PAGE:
A resident on Arches lane and his dog evacuate the Tick Fire in Canyon Country on Thursday, October 24, 2019. Dan Watson/The Signal

Animals among those displaced by Tick Fire

Santa Clarita Valley residents of all kinds were affected by the devastating Tick Fire, including many animals.

As Santa Clarita Valley Sheriff’s Station deputies were working to help firefighters with evacuations and road closures, they were also rescuing animals from the fires, including a pair of pups off The Old Road in Castaic and another on Husk Avenue in Canyon Country.

The dogs are all safe and as of Friday were in the care of Los Angeles County Department of Animal Care and Control, according to Shirley Miller, spokeswoman for the SCV Sheriff’s Station.

“Any dogs that deputies were unable to locate their owners were transported to the Castaic Animal Shelter, so if anyone is missing their pets, that would be the first place to check,” Miller said.

Miller also suggests those who are missing their pets to post pictures on one of the Facebook community groups dedicated to pets, such as “Lost & Found Pets of SCV.”

A moderator on this group and admin on “Everything Pets SCV,” Jordan Roberts-Diem, said she and her husband didn’t get any sleep Thursday night as they worked to coordinate who could help each of the stranded or lost animals and their families.

Canyon Country evacuee Merlyn Reeves and her dog Dixie check the evacuation area map on display at College of the Canyon evacuation Center in Valencia on Friday, October 25, 2019. Dan Watson/The Signal

“We’ve had a lot of people that we’ve been trying to help get animals out, but once everything shuts down it becomes really impossible,” she said.

Though able to assist in finding or rescuing many, that was not always possible. One particularly upsetting case was the loss of approximately 18 animals, including dogs, cats, horses, pigs and reptiles, at a ranch near Sand Canyon Road and Sierra Highway, which the fire quickly overtook, leaving residents almost no time to evacuate.

“They left for work and came home, but by that time it was far too late,” she said, adding that the animals were trapped in their enclosures.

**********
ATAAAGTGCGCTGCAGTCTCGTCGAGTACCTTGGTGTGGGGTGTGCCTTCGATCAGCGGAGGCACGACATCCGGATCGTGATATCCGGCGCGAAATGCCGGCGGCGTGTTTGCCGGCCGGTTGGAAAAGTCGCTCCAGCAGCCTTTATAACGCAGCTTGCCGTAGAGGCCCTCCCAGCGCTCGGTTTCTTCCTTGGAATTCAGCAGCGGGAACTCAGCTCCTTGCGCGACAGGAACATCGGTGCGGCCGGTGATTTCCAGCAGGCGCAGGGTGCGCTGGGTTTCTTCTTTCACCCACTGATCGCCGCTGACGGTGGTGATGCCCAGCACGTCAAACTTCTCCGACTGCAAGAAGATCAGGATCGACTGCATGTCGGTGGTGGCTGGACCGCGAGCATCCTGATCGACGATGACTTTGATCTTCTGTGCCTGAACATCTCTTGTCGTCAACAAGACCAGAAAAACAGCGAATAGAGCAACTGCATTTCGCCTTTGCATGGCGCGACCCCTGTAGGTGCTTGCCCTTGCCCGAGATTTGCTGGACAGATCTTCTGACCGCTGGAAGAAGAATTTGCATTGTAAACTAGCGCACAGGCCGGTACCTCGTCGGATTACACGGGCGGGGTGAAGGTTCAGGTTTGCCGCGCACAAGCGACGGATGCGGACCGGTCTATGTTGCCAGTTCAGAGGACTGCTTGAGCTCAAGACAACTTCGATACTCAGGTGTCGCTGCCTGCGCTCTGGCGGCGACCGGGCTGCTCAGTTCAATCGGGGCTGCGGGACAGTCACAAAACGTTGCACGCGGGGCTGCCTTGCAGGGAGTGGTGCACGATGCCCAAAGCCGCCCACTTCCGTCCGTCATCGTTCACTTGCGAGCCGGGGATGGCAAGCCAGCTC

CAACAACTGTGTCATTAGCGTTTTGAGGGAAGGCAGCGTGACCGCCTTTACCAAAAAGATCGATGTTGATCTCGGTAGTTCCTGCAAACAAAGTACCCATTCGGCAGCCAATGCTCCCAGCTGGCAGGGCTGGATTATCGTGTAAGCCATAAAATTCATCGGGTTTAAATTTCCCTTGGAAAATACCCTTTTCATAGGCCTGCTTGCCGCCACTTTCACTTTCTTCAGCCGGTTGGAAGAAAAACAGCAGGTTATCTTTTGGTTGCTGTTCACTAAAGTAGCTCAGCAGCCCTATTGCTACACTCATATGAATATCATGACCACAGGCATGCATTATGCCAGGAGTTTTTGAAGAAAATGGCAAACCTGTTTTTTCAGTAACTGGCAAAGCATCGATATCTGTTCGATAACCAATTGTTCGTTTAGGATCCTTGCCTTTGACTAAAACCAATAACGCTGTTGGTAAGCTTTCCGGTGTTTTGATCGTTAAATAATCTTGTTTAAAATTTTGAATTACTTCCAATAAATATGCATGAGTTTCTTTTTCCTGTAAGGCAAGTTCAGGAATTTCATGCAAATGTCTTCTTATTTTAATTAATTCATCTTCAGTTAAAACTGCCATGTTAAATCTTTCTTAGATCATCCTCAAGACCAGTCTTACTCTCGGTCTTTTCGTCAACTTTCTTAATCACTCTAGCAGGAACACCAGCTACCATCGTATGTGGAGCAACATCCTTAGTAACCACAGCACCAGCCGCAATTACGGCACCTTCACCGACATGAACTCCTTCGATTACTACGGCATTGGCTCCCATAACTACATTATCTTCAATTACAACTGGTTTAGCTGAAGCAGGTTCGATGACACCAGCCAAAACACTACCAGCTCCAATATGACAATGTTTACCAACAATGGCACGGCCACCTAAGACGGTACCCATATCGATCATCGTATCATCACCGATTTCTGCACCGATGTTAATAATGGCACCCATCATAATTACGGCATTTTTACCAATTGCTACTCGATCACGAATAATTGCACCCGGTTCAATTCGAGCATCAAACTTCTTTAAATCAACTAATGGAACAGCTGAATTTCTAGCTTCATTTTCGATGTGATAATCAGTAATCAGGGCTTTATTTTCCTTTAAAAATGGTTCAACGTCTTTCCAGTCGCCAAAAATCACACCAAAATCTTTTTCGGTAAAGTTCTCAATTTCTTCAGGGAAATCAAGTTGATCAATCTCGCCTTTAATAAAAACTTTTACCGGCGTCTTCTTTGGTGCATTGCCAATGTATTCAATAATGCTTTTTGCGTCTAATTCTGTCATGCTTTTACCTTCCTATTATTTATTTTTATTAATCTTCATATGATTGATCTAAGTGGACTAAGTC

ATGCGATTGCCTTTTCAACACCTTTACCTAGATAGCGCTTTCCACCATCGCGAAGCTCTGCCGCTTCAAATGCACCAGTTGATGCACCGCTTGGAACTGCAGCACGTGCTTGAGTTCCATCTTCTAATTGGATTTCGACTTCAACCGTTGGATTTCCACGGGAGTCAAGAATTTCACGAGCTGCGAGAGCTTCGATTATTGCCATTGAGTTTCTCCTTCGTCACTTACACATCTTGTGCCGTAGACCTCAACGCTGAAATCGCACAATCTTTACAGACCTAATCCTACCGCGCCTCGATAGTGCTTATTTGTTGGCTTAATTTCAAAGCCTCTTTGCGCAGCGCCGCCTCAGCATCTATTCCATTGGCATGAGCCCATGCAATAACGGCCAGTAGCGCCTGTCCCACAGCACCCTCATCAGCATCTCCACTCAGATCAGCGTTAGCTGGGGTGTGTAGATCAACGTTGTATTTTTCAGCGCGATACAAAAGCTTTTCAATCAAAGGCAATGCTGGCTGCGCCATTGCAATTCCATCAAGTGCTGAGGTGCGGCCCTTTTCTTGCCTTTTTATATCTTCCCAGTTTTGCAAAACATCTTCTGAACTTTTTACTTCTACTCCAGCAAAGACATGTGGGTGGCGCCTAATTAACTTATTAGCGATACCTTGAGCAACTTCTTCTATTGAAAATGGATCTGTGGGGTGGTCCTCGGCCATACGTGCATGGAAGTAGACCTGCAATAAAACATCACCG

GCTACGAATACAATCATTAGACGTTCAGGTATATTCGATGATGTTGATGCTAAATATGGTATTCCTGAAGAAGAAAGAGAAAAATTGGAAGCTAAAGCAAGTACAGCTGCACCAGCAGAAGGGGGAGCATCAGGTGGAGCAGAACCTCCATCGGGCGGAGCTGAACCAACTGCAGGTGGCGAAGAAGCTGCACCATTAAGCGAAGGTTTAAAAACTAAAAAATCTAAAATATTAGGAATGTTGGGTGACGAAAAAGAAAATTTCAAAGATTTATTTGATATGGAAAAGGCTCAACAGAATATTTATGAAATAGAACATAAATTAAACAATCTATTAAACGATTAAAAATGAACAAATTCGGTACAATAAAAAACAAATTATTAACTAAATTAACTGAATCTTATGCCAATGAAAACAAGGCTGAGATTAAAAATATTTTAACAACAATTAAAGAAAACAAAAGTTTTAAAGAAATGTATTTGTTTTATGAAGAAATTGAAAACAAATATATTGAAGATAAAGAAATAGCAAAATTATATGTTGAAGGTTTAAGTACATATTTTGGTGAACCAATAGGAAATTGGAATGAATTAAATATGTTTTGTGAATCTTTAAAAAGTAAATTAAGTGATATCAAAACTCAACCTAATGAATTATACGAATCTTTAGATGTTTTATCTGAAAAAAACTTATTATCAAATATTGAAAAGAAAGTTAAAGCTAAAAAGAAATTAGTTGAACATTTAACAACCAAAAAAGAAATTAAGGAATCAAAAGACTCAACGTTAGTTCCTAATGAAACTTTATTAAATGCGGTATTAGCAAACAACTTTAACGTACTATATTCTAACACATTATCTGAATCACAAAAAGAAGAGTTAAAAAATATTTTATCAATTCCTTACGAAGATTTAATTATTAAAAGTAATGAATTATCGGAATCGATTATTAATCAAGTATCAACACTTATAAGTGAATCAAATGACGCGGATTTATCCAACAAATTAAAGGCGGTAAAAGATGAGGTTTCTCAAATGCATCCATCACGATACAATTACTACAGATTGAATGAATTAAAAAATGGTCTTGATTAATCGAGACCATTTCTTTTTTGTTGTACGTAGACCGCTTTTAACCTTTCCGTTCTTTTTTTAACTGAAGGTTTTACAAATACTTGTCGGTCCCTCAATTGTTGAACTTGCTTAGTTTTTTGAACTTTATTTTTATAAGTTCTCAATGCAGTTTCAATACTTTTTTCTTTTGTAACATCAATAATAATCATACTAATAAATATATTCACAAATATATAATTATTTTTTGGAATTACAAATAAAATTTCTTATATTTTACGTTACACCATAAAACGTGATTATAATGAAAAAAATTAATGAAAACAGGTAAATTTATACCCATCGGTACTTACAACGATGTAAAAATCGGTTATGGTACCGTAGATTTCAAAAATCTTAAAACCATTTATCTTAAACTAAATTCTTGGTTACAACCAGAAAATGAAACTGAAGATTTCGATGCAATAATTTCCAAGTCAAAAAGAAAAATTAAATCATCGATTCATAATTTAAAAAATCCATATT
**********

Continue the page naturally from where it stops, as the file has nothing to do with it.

Once evacuated, many didn’t want to leave their animals’ sides. “A lot of people were having difficulty trusting others to take care of their animals. They were traumatized and didn’t want to leave them — I know I wouldn’t, either.”

Roberts-Diem said though they’ve already been able to help at least 100 animals, she’s sure they’re going to see many more animals in need of help as repopulation of the evacuated areas begins.

“We learned a hard lesson because this area has a lot of animals in it,” she added.

Smoke fills the sky above The Gentle Barn on Thursday as staff and volunteers worked to evacuate animals. Courtesy of The Gentle Barn

Local animal sanctuary the Gentle Barn, home to more than 60 animals, was among the many forced to evacuate Thursday.

When co-founder Ellie Laks was returning home from a meeting Thursday afternoon, she saw some smoke, but upon further investigation saw that it was far enough away and thought, “Oh, we’re going to be fine,” she said.

“Not even 15 minutes later, we were getting mandatory evacuation notices and the firefighters were at our door,” Laks added. “Luckily we had some staff and volunteers on-site to help start loading animals into cars.”

The sanctuary put out a call for help on their social media, asking any volunteers or people with trucks and trailers to meet at the barn.

“People from the community came out in droves to help us carry goats and sheep onto trailers — it was pretty amazing,” she said, adding that it still took them until close to midnight to get a majority of the animals out.

By that time, the fire had begun to move away from them, and they decided to stay at the barn with the remainder of the animals that were either too sick or old to move.

“We made it through the night, and we’re really happy about that,” Laks said, adding that they remain on fire watch for the time being.

Their task today is to move the goats and sheep to a new location as they’re currently not safe from wildlife. “It’s going to be a long day.”

They are asking for the community’s support and donations to help not only them, but also others who are in need of their emergency services. 

Residents who went to the College of the Canyons evacuation center were welcomed by the sight of an Animal Care and Control trailer, which was accepting pets. As of Friday morning, they had 12 cats and dogs in their care, according to officials.

Many local animal rescues’ kennels are also accepting animals, including The Castaic Canine Camp, located at 36975 Ridge Route Road, which was primarily accepting dogs, according to owner Linda Chisholm.

“It’s the least I can do,” Chisholm said. “They’re all more than welcome and there’s no charge.”

Small animals can be sheltered at any of the seven L.A. County Animal Care Centers, with the closest being the Castaic Animal Care Center, located at 31044 North Charlie Canyon Road.

The Antelope Valley Fairgrounds, located at 2551 West Avenue H in Lancaster, is still accepting large animals, while Pierce College is no longer accepting animals.

The Gentle Barn provides emergency animal evacuation and rescue transport. For more information, call 661-252-2440 or visit gentlebarn.org/animals/rescue-services.

For more information on evacuation centers, call Animal Care and Control at 661-257-3191. To learn about preparing for evacuations, read our prior story here

Castaic Animal Care Center Supervisor Brenda Beougher mans the animal evacuation trailor at College of the Canyon evacuation Center in Valencia on Friday, October 25, 2019. Dan Watson/The Signal

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